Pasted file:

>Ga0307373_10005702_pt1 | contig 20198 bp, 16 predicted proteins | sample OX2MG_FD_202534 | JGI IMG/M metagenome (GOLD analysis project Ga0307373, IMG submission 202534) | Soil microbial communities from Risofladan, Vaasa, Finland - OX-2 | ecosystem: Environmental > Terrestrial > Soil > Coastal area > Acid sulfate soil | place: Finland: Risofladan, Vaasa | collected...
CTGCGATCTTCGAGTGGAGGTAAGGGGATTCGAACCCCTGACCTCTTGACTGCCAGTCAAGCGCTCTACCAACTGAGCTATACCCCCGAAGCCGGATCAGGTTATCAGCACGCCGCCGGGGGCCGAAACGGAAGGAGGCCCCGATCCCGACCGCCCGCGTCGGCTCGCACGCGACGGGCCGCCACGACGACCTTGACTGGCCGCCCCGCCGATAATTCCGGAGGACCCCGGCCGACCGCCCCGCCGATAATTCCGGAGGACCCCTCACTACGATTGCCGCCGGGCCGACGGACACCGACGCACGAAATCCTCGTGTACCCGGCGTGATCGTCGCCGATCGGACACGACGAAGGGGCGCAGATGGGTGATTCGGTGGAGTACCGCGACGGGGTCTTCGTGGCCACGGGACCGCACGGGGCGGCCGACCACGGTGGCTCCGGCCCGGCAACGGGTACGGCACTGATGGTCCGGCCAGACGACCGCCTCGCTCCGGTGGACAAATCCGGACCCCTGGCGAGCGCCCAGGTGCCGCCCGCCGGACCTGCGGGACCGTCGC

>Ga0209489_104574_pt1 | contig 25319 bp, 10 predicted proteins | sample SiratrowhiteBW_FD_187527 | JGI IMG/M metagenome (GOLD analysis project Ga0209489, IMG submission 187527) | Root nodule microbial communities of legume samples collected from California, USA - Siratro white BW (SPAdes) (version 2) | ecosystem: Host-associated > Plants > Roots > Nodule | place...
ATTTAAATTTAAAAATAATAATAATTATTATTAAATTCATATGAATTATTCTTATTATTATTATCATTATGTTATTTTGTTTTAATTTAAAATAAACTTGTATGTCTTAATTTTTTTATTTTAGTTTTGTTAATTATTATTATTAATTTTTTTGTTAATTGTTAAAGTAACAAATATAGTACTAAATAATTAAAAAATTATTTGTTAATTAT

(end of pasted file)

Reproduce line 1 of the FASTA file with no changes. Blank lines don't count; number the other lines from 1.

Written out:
>Ga0307373_10005702_pt1 | contig 20198 bp, 16 predicted proteins | sample OX2MG_FD_202534 | JGI IMG/M metagenome (GOLD analysis project Ga0307373, IMG submission 202534) | Soil microbial communities from Risofladan, Vaasa, Finland - OX-2 | ecosystem: Environmental > Terrestrial > Soil > Coastal area > Acid sulfate soil | place: Finland: Risofladan, Vaasa | collected...